seduction

[ si-duhk-shuh n ]
/ sɪˈdʌk ʃən /

noun

an act or instance of seducing, especially sexually.
the condition of being seduced.
a means of seducing; enticement; temptation.

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Also se·duce·ment [si-doos-muh nt, -dyoos-] /sɪˈdus mənt, -ˈdyus-/.

Origin of seduction

1520–30; < Latin sēductiōn- (stem of sēductiō) a leading aside, equivalent to sēduct(us) (past participle of sēdūcere to seduce) + -iōn- -ion

Words nearby seduction

Dictionary.com Unabridged Based on the Random House Unabridged Dictionary, © Random House, Inc. 2020

ABOUT THIS WORD

What does seduction mean?

Seduction is the act of making someone want to engage in sexual activity with you, especially in a subtle or manipulative way.

Seduction is also commonly used in a more general way meaning the act of tempting or influencing someone to do something, especially something bad or something they wouldn’t normally do. Though this sense of the word does not involve sex, it’s still often thought of as a metaphor for the type of seduction that does.

Both senses of the word often imply a subtle manipulation in which one’s motives are hidden.

Seduction is the noun form of the verb seduce. People or things that seduce or that are capable of seduction are said to be seductive.

Example: Don’t be fooled by his charm and his seduction—he only wants one thing.

Where does seduction come from?

The first records of the word seduction come from the 1520s. It ultimately comes from the Latin verb sēdūcere, meaning “to lead aside.” (The root dūcere also forms the basis of words like induce, produce, and reduce.) The verb seduce is recorded earlier, in the 1470s, and its original use referred to persuading a soldier or servant to desert or change sides. From there, it began to be used in a more general way to refer to influencing someone to do something wrong. Only later did it come to be used in reference to making someone want to have sex.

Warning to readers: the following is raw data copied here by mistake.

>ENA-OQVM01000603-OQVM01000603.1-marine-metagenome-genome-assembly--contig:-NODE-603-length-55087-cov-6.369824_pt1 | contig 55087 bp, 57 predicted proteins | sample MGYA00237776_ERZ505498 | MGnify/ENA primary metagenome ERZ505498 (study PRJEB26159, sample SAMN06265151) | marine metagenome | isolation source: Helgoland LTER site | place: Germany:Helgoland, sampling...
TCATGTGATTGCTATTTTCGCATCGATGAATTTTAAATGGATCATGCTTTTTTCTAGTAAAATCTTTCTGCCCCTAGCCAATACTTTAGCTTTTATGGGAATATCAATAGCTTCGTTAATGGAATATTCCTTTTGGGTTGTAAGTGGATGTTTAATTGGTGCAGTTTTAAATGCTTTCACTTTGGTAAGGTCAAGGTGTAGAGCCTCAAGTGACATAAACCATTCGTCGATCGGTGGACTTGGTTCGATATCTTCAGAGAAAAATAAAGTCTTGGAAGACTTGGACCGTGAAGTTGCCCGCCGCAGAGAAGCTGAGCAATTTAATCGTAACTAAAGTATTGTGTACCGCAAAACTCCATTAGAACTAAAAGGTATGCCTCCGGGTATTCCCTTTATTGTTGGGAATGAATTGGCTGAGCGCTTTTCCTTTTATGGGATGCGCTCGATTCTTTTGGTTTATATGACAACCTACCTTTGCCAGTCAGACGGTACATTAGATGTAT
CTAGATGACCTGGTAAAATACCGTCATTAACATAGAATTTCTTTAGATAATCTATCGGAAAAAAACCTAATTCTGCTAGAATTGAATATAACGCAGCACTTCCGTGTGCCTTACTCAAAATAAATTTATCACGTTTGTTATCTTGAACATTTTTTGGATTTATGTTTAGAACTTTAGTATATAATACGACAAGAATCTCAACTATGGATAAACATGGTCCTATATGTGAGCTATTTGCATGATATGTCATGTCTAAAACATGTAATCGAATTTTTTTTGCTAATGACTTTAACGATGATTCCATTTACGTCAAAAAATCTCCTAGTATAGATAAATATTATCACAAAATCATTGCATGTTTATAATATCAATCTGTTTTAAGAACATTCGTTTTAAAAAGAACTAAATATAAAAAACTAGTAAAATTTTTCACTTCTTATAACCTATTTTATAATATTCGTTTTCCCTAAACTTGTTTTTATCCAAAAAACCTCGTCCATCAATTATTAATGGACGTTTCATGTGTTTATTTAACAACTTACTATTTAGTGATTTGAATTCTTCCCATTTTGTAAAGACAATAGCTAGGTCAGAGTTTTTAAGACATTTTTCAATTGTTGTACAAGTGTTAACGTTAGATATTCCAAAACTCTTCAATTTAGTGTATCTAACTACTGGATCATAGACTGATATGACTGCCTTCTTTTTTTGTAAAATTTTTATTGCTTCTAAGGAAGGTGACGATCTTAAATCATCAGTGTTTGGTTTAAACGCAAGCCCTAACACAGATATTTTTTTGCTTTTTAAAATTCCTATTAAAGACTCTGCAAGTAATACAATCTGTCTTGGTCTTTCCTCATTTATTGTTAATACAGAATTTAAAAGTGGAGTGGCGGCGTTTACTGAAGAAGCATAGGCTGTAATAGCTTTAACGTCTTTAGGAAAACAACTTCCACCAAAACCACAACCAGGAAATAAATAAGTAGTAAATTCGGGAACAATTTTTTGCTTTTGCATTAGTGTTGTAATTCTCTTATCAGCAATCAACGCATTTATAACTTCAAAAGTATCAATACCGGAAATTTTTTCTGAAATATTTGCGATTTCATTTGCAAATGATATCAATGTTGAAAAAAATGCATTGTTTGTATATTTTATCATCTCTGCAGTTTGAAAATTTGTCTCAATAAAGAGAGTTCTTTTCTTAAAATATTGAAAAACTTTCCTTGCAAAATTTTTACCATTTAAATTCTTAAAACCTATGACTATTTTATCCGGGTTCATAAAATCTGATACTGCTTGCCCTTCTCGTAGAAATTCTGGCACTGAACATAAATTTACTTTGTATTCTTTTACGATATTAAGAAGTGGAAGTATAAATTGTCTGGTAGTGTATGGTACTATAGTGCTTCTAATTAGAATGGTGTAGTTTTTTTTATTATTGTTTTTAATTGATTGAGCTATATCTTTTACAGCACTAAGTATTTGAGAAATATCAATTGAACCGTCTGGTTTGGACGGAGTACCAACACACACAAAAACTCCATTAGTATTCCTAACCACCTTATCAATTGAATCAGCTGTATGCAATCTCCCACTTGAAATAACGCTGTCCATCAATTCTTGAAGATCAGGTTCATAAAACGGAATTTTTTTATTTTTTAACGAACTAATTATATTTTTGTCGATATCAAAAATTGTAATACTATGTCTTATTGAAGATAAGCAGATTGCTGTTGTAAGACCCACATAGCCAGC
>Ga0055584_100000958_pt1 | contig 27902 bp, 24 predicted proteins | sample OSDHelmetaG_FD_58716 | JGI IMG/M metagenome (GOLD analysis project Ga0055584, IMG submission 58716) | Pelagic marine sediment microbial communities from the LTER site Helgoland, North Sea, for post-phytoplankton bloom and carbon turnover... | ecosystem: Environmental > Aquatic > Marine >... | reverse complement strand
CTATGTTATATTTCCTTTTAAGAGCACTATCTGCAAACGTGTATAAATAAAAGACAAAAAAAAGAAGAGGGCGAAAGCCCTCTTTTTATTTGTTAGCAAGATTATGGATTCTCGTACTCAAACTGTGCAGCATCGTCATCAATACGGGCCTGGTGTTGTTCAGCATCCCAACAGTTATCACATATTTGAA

Today, this is the most commonly used meaning of seduction—and the meaning that’s associated with just about every use of the word, even when it is used more generally. James Bond is notorious for his seduction of women. This type of seduction is typically thought to be achieved by making yourself irresistible through the way you act or the things you say.

The more general sense of seduction involves leading someone astray or luring them in. The goal is typically to get them to do something corrupt or at least something they wouldn’t normally do. In Star Wars, villains are always using the art of seduction to try to get people to cross over to the dark side. But it’s not only people who seduce. Sometimes, a person is said to have been lured by the seduction of money or success. Advertising is sometimes described as a form of seduction with the goal of persuading people to buy a product.

Did you know ... ?

What are some other forms of seduction?

 

What are some synonyms for seduction?

What are some words that share a root or word element with seduction

 

What are some words that often get used in discussing seduction?

 

How is seduction used in real life?

Seduction often has a somewhat negative connotation that implies that such actions are devious and manipulative. It’s very commonly used in reference to sex, but it’s also commonly used in a general way.

 

 

Try using seduction!

Is seduction used correctly in the following sentence?

His seduction is based on lies and empty promises.

Example sentences from the Web for seduction

British Dictionary definitions for seduction

seduction
/ (sɪˈdʌkʃən) /

noun

the act of seducing or the state of being seduced
a means of seduction
Collins English Dictionary - Complete & Unabridged 2012 Digital Edition © William Collins Sons & Co. Ltd. 1979, 1986 © HarperCollins Publishers 1998, 2000, 2003, 2005, 2006, 2007, 2009, 2012